Spin Control

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Outside magazine, April 2000 Page: 1 | 2 | 3 | 4 | 5 | 6 | 7

Spin Control

Clay Ellis

A friend of mine has a $7,000 dual-suspension mountain bike made of titanium. Naturally it’s outfitted with the lightest fork on the market. He recently swapped out the original wheels for a pair that costs $800, because the original set was technologically lagging. Come to think of it, every last bolt on the bike has been hand-picked with the care of a
jeweler sorting diamonds. (I swear, the guy isn’t me.) But I’m afraid he’s gone overboard: Strapped to the titanium handlebars and stem are no less than three separate digital devices: one for measuring distance and speed, another for heart rate, and a third for altitude.

And though it may be hard for the unabashed cycling dweeb to grow up, we’re thankful that bike electronics have. Some or all of the functions in my friend’s quantitative arsenal can now be had in a single, consolidated unit. At minimum, the average cyclometer’s functions include speed, distance, maximum speed, average speed, a clock, and a timer. Many
add such delights as wireless sensors and a dual wheel-size function to allow easy swapping between road bike and mountain bike. The five instruments we’ve rounded up represent a variety of features for bikers who range from the casual cruiser to the infomaniac. —ALAN COTÉ

Sigma Sport BC600 Has only the six essential functions of a cyclometer, which is precisely why we like it. Also tiny, at 1.5 inches square. Pony up an additional $23.50 for an optional wireless kit, which works with any Sigma cyclometer. Simple setup—no tools required. The prominent top line always displays speed while the bottom lets you flash easily through the other modes. Road racers—they just want to know how far it is to the finish line. $20
Cateye CC-AT100 Monitors altitude and temperature, tracks altitude gain over a single trip, and compiles total gain over multiple rides. Easily swaps between English and metric units for foreign excursions. Only cyclometer of the bunch that has a backlight for after-hours use. Screw-down handlebar clip wired to fork-mounted sensor. A labyrinth of eight different displays can leave you completely lost. The two primary buttons are big enough to operate with full-fingered gloves. Boulder roadies who climb 5,000 feet in one ride and need to know how cold they’ll be on the descent. $90
Trek Wireless Compact wireless transmitter mounts to fork and beams info to a bar-mounted display. Dual wheel-size function; dual odometer lets you track mileage between trail markers without erasing trip distance. Pace arrow flogs you if your speed dips below your current ride average. No wires, no hassles. Computer and sensor clamp down in a jiffy with zip-ties. Two minutes, tops. Enormous, half-inch-tall numbers on the top line will have passing motorists checking out your data. Both control buttons depress with distinct clicks. Mountain bikers; there’s no wire to snag on grabby trailside shrubbery. $60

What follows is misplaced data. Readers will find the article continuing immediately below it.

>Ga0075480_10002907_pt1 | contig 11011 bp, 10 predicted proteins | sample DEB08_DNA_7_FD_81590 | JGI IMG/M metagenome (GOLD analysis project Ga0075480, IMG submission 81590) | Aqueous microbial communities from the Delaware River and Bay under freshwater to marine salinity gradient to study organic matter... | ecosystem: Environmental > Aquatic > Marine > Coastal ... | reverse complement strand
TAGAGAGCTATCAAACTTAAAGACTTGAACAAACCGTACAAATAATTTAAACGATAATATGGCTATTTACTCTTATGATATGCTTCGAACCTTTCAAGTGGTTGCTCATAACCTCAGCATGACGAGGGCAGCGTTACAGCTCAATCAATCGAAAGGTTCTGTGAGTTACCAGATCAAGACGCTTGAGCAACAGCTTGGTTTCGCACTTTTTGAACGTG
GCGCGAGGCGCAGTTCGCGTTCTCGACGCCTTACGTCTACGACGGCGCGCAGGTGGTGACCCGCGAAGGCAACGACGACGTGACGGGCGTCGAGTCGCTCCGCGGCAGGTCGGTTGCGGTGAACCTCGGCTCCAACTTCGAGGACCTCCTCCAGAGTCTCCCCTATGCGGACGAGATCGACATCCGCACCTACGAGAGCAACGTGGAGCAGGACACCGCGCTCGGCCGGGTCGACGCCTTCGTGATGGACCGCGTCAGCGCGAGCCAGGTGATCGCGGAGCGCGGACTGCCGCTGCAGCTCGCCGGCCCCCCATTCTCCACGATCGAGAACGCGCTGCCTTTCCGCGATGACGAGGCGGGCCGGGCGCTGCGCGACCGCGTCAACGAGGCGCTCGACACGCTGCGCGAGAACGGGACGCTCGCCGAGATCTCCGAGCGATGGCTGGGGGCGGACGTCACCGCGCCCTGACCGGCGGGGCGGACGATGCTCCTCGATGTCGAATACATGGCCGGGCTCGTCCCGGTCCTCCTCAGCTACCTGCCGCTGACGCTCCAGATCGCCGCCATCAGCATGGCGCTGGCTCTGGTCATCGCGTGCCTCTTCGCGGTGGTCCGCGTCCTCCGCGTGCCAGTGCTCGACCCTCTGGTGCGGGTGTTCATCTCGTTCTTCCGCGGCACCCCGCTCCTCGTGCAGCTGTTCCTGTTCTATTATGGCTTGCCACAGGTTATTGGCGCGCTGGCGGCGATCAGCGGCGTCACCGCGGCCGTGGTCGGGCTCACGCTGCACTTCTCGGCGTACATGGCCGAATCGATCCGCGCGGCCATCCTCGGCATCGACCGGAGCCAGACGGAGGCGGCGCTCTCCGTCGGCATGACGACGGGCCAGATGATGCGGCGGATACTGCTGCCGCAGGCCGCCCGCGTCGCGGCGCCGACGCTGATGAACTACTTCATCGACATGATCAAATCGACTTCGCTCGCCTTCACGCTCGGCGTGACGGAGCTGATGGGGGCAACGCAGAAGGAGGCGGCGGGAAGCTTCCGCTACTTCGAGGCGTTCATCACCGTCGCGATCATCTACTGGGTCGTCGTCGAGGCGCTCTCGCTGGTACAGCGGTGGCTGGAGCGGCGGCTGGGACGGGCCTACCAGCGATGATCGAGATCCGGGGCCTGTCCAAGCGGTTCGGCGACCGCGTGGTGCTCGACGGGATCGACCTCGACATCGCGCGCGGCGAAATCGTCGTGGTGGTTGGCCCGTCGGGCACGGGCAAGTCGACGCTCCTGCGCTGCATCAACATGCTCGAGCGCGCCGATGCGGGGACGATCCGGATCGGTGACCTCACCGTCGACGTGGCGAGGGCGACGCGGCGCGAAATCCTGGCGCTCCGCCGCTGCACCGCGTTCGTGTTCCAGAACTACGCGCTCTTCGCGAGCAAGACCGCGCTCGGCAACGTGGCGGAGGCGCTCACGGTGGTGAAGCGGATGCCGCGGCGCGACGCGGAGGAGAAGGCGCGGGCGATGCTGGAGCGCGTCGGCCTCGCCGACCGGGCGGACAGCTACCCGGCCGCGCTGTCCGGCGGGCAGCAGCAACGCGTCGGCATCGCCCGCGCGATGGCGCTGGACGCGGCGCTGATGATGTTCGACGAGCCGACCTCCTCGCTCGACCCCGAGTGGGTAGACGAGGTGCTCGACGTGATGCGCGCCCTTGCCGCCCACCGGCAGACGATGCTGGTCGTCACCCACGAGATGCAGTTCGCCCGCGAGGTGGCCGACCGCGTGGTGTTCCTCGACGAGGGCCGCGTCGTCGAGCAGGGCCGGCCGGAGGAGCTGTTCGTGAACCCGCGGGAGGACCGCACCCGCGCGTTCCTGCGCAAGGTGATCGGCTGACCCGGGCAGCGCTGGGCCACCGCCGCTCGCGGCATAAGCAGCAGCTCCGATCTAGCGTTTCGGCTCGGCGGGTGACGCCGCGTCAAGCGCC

Shimano Flight Deck Connects to ubiquitous Shimano shift levers on both road and mountain bikes. Tells you at a glance which gear you’re in and calculates cadence based on speed and gear ratio—thus avoiding the rigmarole of running a second wire to the chainstay. Fussy at best. Requires partial disassembly of brake-shift levers. Roadies will want fresh bar tape. Nubby little control buttons molded into shift levers let you scroll through modes without taking a hand off the bars. The serious cyclist who can get away with sporting a protector as well as a tattoo. $70 for road version, $102 for mountain
Specialized P Brain Built-in heart-rate monitor and altimeter turn handlebars into mission control. For an extra $50, you can download 33 hours of training data to a PC via a wireless interface (Mac version slated for 2001). Overlay your heart rate on the elevation profile to see just what sort of stamina you have. Bolt on a handlebar bracket that’s wired to a fork-mount sensor. Software loads up easy as can be. Plenty navigable, considering the myriad functions: An arrow for each of the two display lines points to one of 14 icons around LCD’s border. Meticulous training-log types—and my buddy with the $7,000 mountain bike. $199

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